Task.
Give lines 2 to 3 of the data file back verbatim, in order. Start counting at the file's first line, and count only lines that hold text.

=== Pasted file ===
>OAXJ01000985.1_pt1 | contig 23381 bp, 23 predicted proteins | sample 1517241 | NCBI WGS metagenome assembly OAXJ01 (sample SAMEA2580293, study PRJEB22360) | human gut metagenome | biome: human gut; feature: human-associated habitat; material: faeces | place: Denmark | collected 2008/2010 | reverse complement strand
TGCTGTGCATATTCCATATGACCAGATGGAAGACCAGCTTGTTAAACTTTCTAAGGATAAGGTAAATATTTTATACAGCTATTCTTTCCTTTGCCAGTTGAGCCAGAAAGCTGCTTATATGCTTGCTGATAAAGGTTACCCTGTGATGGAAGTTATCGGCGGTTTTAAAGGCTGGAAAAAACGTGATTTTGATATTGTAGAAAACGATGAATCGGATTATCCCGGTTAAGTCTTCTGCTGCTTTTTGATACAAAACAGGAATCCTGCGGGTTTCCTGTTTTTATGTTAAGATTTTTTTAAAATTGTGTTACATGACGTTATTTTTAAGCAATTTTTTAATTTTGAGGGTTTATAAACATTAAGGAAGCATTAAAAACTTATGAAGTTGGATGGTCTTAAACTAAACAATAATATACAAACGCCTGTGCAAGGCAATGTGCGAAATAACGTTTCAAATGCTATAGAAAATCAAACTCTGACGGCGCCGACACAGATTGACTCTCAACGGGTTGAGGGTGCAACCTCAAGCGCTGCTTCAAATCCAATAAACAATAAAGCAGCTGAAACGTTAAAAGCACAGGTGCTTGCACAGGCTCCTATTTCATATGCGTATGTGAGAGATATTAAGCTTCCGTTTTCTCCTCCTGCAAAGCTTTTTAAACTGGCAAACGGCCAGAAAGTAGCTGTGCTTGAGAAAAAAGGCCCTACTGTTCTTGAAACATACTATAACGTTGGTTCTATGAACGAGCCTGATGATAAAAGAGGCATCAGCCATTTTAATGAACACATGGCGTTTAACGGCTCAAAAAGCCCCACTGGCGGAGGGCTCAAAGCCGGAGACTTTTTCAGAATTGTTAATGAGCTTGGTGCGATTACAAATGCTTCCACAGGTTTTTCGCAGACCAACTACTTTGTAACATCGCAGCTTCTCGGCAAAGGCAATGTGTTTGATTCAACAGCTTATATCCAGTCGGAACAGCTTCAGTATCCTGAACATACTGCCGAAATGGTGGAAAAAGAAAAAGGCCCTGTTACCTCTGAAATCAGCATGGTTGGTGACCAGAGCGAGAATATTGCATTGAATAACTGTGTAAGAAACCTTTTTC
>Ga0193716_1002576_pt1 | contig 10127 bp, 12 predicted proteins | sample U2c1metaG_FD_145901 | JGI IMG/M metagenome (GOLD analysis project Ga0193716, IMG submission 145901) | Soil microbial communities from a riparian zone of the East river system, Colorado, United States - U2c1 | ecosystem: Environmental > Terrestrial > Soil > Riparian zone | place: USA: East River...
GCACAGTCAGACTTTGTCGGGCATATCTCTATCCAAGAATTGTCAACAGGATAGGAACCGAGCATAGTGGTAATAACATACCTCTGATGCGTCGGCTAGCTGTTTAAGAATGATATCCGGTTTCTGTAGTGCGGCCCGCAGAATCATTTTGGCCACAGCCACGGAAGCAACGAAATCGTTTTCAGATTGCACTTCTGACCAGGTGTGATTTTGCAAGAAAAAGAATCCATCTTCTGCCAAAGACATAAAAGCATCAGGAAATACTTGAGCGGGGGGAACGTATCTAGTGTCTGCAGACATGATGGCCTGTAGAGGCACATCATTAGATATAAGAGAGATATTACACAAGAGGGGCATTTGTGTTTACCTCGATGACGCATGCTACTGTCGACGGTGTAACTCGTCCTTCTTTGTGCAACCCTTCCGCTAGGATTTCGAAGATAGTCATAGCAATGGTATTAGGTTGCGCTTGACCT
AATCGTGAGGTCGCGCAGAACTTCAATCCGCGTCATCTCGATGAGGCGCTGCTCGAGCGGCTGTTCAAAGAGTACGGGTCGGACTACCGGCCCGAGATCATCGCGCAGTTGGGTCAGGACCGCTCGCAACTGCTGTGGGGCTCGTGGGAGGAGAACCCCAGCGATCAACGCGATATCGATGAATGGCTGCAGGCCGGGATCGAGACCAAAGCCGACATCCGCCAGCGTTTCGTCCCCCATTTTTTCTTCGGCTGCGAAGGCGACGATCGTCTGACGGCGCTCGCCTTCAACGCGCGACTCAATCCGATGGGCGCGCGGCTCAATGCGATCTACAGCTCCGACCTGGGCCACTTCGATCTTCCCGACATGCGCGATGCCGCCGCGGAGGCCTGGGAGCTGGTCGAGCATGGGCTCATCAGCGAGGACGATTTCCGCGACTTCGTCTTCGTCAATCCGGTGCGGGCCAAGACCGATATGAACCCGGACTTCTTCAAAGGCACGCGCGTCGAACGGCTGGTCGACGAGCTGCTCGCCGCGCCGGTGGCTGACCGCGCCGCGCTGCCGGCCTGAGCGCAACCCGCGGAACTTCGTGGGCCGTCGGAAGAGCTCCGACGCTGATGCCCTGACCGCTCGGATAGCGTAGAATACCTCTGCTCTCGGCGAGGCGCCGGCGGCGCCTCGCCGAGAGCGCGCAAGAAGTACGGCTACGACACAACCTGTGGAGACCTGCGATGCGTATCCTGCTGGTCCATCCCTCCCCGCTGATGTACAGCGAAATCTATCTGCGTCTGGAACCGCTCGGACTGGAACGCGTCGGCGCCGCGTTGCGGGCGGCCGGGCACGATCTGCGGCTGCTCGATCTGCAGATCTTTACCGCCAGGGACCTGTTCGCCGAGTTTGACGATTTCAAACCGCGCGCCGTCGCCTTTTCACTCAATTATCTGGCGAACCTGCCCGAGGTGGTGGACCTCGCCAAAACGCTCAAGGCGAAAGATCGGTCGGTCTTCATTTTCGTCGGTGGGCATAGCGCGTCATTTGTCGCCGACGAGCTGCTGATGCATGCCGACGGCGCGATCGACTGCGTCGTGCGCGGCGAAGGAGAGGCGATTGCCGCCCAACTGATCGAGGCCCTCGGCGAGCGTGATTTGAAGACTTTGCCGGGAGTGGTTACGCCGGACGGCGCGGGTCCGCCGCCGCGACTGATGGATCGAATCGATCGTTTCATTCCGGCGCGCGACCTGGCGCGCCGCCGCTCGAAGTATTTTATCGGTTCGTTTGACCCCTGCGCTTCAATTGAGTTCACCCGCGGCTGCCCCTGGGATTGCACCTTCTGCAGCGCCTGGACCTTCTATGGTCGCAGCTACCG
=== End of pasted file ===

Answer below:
TGCTGTGCATATTCCATATGACCAGATGGAAGACCAGCTTGTTAAACTTTCTAAGGATAAGGTAAATATTTTATACAGCTATTCTTTCCTTTGCCAGTTGAGCCAGAAAGCTGCTTATATGCTTGCTGATAAAGGTTACCCTGTGATGGAAGTTATCGGCGGTTTTAAAGGCTGGAAAAAACGTGATTTTGATATTGTAGAAAACGATGAATCGGATTATCCCGGTTAAGTCTTCTGCTGCTTTTTGATACAAAACAGGAATCCTGCGGGTTTCCTGTTTTTATGTTAAGATTTTTTTAAAATTGTGTTACATGACGTTATTTTTAAGCAATTTTTTAATTTTGAGGGTTTATAAACATTAAGGAAGCATTAAAAACTTATGAAGTTGGATGGTCTTAAACTAAACAATAATATACAAACGCCTGTGCAAGGCAATGTGCGAAATAACGTTTCAAATGCTATAGAAAATCAAACTCTGACGGCGCCGACACAGATTGACTCTCAACGGGTTGAGGGTGCAACCTCAAGCGCTGCTTCAAATCCAATAAACAATAAAGCAGCTGAAACGTTAAAAGCACAGGTGCTTGCACAGGCTCCTATTTCATATGCGTATGTGAGAGATATTAAGCTTCCGTTTTCTCCTCCTGCAAAGCTTTTTAAACTGGCAAACGGCCAGAAAGTAGCTGTGCTTGAGAAAAAAGGCCCTACTGTTCTTGAAACATACTATAACGTTGGTTCTATGAACGAGCCTGATGATAAAAGAGGCATCAGCCATTTTAATGAACACATGGCGTTTAACGGCTCAAAAAGCCCCACTGGCGGAGGGCTCAAAGCCGGAGACTTTTTCAGAATTGTTAATGAGCTTGGTGCGATTACAAATGCTTCCACAGGTTTTTCGCAGACCAACTACTTTGTAACATCGCAGCTTCTCGGCAAAGGCAATGTGTTTGATTCAACAGCTTATATCCAGTCGGAACAGCTTCAGTATCCTGAACATACTGCCGAAATGGTGGAAAAAGAAAAAGGCCCTGTTACCTCTGAAATCAGCATGGTTGGTGACCAGAGCGAGAATATTGCATTGAATAACTGTGTAAGAAACCTTTTTC
>Ga0193716_1002576_pt1 | contig 10127 bp, 12 predicted proteins | sample U2c1metaG_FD_145901 | JGI IMG/M metagenome (GOLD analysis project Ga0193716, IMG submission 145901) | Soil microbial communities from a riparian zone of the East river system, Colorado, United States - U2c1 | ecosystem: Environmental > Terrestrial > Soil > Riparian zone | place: USA: East River...